Analysis of serial ovarian volume measurements and incidence of ovarian cancer: Implications for pathogenesis

Clara Bodelon, Ruth M. Pfeiffer, Saundra S. Buys, Amanda Black, Mark E. Sherman

Research output: Contribution to journalArticlepeer-review

13 Scopus citations


Background Accumulating evidence suggests that many ovarian cancers represent metastases from occult fallopian tube carcinomas or tumors arising within ovarian endometriosis. We hypothesized that small ovarian volumes, as reflected in nonvisualization by transvaginal ultrasound (TVU), would be a marker of lower ovarian cancer risk, whereas enlargement on serial examinations would indicate higher risk. Methods To address these hypotheses, we analyzed serial ovarian volume measurements determined by TVU for 29 321 women (102 787 scans) performed in the ovarian cancer screening arm of the Prostate, Lung, Colorectal, and Ovarian (PLCO) trial. Cox models were used to compute hazard ratios (HRs) and 95% confidence intervals (CIs) as measures of association between TVU results and ovarian cancer. We assessed whether increasing ovarian volume preceded diagnosis of ovarian cancer in a nested case-control analysis comparing case patients and control patients matched on age, center, and screening year (1:4 ratio). All statistical tests were two-sided. Results Visualization of normal-appearing ovaries at the last TVU scan was associated with marginally higher ovarian cancer risk compared with nonvisualization of the ovaries (HR = 1.42, 95% CI = 1.00 to 2.01). Ovarian volume increased statistically significantly in ovarian cancer case patients one to two years before diagnosis (P < .001), but not in matched control patients. Conclusion Our analysis of TVU data suggests that increasing ovarian volume is associated with greater ovarian cancer risk, but it is only detectable one to two years before diagnosis.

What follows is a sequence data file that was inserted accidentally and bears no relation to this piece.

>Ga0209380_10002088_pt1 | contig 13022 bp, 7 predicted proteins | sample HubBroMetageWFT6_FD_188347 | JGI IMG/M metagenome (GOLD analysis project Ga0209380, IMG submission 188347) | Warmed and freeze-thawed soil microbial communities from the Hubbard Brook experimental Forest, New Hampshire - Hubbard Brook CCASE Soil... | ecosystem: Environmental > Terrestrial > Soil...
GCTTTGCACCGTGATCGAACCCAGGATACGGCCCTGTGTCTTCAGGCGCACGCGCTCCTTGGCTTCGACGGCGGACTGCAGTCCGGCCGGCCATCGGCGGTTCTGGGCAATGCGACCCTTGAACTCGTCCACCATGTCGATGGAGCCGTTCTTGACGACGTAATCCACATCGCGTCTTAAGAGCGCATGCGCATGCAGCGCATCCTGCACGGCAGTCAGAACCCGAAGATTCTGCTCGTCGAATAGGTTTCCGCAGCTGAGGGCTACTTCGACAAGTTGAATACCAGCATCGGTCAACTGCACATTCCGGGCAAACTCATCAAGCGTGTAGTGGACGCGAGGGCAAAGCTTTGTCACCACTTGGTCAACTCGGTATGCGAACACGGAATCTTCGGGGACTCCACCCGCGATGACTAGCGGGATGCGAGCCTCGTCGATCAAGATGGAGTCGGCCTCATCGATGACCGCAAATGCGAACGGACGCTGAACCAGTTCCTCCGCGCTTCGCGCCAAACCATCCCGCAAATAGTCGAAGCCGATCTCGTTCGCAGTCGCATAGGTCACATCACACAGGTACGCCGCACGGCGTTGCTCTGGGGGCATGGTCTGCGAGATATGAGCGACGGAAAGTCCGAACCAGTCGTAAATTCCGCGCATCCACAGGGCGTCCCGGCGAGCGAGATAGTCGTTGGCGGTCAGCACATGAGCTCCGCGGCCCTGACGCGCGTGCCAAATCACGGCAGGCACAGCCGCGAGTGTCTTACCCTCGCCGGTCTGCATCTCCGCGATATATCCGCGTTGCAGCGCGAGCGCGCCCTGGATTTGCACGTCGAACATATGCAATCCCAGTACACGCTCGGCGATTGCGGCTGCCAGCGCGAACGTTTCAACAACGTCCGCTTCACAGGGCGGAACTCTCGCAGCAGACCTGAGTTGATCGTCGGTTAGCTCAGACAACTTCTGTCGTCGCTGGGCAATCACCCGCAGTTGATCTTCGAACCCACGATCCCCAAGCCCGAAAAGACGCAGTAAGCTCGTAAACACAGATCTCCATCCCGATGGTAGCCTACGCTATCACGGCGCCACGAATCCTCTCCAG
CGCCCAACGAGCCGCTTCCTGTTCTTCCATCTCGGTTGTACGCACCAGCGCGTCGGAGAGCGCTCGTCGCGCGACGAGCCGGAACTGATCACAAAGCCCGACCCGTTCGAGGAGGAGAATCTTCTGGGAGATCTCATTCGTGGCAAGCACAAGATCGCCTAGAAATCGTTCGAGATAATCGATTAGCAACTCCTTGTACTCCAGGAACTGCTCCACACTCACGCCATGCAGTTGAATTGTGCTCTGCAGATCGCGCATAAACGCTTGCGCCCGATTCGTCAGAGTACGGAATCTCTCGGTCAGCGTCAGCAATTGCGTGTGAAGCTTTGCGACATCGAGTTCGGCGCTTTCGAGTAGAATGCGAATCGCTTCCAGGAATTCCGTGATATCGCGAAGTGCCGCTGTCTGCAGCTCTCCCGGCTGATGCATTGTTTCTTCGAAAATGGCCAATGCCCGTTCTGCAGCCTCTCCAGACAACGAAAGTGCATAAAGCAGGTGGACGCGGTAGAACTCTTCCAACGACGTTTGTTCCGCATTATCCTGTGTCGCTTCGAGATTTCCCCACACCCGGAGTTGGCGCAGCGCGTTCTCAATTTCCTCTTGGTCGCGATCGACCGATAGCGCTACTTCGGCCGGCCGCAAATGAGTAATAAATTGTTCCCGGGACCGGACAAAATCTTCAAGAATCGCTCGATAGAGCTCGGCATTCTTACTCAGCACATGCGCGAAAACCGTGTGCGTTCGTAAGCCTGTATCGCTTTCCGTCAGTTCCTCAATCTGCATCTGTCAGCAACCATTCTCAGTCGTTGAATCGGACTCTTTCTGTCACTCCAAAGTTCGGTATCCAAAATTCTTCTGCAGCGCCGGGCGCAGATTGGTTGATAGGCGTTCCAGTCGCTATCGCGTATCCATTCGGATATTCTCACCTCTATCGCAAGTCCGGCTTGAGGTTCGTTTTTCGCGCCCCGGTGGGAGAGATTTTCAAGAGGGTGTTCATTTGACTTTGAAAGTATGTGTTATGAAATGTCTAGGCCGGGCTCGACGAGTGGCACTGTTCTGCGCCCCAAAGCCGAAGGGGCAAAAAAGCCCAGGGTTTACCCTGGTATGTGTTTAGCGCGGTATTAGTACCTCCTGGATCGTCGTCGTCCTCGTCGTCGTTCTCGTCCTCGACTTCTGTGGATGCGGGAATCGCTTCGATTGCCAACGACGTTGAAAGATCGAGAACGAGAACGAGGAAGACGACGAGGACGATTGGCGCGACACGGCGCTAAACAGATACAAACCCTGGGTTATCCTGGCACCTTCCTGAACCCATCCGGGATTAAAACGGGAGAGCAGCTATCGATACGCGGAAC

Original languageEnglish (US)
Article numberdju262
JournalJournal of the National Cancer Institute
Issue number10
StatePublished - Oct 1 2014

ASJC Scopus subject areas

  • Oncology
  • Cancer Research


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